The state government on Tuesday said it would probe irregularities, if any, in the Lavasa Hill City project.
Revenue minister Balasaheb Thorat said this in the Assembly after a three-hour debate on the issue. The Opposition walked out after the government turned down its demand for a joint legislative committee to probe the alleged irregularities.
Thorat defended the project and said no special favours were granted to Lavasa Corporation, which is developing the project by acquiring 18 villages in Pune district's Mulshi and Velhe talukas.
He said if the state found that someone had tried to grab the land of tribals, it would restore their rightful ownership.
The Union environment ministry had issued a show-cause notice to Lavasa on November 25 alleging violations. It ordered work on the site to stop until it decides on Lavasa's reply to the notice.
The state tried to corner the saffron alliance saying the clearances given to Lavasa were based on policies framed by the Shiv Sena-Bharatiya Janata Party (BJP) government in the 1990s. “There is nothing wrong if the state encourages private investment to develop a hill station. Based on the policy [on developing hill stations], the then government had allowed the creation of Aamby Valley near Lonavala,” Thorat said. “Now, if we use a provision of the same policy why is the Opposition getting upset?”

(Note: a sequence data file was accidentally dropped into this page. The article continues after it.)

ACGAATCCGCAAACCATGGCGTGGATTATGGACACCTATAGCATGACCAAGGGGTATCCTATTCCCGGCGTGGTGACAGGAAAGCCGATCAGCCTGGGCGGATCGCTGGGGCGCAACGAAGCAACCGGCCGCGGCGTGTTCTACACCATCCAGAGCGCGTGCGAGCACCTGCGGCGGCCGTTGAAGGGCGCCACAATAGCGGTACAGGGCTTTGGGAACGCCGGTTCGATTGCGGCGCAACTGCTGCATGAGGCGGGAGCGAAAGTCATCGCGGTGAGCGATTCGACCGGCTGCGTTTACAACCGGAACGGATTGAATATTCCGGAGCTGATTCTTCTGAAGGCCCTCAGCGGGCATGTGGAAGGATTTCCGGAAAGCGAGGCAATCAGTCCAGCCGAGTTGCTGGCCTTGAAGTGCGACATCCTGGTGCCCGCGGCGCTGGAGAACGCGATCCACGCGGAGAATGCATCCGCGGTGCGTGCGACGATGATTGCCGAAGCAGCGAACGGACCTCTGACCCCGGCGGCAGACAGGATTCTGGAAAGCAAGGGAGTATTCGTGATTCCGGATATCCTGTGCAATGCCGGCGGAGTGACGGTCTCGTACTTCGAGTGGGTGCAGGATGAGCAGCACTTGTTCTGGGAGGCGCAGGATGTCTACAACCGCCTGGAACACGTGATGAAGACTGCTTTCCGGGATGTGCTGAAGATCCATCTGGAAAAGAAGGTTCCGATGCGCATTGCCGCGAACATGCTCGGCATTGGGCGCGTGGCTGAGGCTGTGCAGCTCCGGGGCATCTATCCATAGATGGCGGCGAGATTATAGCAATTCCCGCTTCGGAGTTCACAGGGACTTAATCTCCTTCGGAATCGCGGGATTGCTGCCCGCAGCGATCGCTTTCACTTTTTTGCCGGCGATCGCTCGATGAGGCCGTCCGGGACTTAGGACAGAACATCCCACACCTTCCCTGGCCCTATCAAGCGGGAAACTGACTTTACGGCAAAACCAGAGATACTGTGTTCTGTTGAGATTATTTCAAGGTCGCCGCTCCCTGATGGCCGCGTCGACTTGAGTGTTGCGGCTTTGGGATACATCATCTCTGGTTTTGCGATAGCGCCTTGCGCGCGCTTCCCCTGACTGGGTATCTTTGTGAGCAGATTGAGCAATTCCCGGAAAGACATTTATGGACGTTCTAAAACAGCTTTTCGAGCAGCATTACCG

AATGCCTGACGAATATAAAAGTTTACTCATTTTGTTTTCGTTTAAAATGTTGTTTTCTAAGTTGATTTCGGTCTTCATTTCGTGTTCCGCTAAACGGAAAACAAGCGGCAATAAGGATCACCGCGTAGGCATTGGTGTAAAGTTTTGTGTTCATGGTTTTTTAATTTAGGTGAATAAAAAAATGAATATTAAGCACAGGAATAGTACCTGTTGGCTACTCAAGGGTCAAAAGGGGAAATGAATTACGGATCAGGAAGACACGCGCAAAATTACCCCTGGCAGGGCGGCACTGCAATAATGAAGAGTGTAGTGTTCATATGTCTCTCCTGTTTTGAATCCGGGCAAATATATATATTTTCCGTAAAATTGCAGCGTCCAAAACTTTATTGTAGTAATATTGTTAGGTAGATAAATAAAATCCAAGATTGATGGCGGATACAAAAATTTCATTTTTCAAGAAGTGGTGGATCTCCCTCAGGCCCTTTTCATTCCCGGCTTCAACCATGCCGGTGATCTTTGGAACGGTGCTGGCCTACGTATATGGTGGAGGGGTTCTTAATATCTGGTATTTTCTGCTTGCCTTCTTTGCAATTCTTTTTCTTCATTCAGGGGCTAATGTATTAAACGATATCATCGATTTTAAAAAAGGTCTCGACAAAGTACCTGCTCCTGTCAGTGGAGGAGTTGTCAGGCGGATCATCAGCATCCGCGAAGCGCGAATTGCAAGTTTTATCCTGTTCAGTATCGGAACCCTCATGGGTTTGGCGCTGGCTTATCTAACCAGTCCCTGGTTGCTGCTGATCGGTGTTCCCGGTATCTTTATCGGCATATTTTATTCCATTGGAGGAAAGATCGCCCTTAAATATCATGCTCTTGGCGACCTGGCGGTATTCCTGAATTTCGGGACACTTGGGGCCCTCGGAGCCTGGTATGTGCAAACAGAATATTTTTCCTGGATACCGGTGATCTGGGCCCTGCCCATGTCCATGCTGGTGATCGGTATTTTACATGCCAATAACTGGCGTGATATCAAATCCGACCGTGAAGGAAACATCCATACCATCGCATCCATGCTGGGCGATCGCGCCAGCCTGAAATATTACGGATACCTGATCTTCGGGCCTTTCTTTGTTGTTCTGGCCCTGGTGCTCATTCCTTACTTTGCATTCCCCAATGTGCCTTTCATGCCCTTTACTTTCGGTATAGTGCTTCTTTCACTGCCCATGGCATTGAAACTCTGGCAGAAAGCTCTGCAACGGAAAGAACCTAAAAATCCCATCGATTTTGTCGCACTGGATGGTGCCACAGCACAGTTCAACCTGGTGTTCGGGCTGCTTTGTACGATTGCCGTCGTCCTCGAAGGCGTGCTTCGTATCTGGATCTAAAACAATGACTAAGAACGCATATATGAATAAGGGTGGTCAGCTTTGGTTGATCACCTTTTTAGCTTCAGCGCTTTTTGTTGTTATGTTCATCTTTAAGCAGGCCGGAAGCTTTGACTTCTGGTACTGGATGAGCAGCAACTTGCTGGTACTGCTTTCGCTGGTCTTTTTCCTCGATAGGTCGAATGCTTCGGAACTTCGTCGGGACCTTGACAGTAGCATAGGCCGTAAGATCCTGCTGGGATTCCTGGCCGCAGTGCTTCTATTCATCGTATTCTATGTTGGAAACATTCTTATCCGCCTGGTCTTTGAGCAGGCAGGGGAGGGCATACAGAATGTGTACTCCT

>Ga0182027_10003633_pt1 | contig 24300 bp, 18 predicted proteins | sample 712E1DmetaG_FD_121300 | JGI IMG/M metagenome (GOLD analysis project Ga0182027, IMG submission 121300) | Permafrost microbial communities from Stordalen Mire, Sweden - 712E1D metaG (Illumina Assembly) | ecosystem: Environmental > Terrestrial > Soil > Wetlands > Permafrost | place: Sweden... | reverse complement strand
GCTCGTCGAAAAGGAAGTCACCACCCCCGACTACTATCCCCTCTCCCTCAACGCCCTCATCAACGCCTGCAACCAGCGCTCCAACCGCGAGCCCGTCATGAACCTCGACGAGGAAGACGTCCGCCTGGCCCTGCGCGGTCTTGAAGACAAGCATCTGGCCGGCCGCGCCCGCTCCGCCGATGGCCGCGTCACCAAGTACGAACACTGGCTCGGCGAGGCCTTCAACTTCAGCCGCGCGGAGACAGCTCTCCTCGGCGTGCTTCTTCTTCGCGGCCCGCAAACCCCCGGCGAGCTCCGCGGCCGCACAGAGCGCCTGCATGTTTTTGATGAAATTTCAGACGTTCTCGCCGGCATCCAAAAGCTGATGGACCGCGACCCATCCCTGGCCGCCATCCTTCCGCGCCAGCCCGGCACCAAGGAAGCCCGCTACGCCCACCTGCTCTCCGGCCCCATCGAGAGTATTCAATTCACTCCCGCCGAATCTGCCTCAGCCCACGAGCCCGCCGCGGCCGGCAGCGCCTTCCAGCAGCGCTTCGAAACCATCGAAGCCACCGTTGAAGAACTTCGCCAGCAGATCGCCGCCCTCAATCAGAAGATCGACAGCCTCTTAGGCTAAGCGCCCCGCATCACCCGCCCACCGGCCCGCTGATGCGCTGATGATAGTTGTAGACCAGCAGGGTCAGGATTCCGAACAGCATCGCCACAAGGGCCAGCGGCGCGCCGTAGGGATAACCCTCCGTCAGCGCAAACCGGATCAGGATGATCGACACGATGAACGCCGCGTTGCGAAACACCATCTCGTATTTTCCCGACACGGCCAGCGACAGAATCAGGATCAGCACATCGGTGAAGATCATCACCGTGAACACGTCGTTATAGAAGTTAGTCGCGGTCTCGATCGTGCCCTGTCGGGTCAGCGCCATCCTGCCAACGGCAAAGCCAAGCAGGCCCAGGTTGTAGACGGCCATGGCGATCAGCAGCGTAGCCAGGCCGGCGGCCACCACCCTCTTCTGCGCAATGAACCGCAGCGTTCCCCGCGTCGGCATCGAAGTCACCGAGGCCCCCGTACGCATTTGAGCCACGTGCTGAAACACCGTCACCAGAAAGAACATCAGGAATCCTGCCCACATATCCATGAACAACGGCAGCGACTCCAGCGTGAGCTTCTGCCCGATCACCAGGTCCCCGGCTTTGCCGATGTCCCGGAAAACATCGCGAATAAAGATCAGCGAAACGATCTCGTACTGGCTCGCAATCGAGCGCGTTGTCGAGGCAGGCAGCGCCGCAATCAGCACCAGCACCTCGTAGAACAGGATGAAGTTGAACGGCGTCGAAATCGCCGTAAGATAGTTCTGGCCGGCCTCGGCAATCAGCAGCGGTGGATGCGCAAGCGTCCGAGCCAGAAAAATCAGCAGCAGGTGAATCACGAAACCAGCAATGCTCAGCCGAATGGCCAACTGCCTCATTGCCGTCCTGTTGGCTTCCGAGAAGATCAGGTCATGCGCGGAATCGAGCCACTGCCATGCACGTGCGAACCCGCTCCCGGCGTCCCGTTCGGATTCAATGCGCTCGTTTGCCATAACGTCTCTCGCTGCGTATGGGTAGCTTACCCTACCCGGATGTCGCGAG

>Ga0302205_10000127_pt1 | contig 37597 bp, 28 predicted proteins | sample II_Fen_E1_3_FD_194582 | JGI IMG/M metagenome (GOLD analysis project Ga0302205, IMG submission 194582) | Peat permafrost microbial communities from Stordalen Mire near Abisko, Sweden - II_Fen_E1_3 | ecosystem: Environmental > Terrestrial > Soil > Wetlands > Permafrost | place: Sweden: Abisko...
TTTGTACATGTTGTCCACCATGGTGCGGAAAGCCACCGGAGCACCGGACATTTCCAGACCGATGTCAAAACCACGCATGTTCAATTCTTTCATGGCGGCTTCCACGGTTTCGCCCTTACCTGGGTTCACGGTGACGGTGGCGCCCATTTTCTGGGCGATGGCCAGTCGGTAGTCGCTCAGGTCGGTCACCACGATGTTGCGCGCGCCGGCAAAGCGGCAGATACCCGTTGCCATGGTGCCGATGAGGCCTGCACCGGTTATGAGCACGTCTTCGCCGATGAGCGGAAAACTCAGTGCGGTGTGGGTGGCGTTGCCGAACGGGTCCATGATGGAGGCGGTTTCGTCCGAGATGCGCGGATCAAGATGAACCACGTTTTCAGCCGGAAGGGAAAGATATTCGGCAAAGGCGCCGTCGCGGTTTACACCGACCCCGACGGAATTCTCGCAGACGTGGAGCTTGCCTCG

He defended the state's decision to allot more than 600 hectares of surplus land acquired under the land ceiling act to the private hill station. He said the Krishna Valley Corporation giving away 141 hectares acquired for the dam to Lavasa on a 30-year lease was an irregularity only because the corporation had failed to inform the revenue department about it. He said the transfer was not illegal because the Krishna Valley Act allowed leasing of land for tourism, beautification and development.
Thorat rejected the Opposition's demand for a probe under the Commission of Inquiry Act.
During the debate, BJP legislator Devendra Fadnavis asked why the government gave Lavasa Corporation permission to act as a special planning authority. He alleged that Union minister Sharad Pawar's relatives were shareholders of the company.
“The government's favouritism towards the project can be gauged from the fact that the then chief minister held a meeting at the Lavasa guesthouse on July 14, 2007, where Sharad Pawar, then irrigation minister, Ajit Pawar, the chief secretary, additional chief secretary (urban development), chairman of Lavasa Corporation Limited, Ajit Gulabchand, and other directors of the company were present and took some vital decisions in support of the project,” Fadnavis alleged.
He said these decisions include allowing a height of 30 metres for hotel buildings, 15 metres for service quarters, global and floating floor space index, grant it government land and appointing Lavasa Corporation the special planning authority for the hill station.
Nationalist Congress Party legislator, Jitendra Awhad, said the charges against Lavasa were false and politically motivated.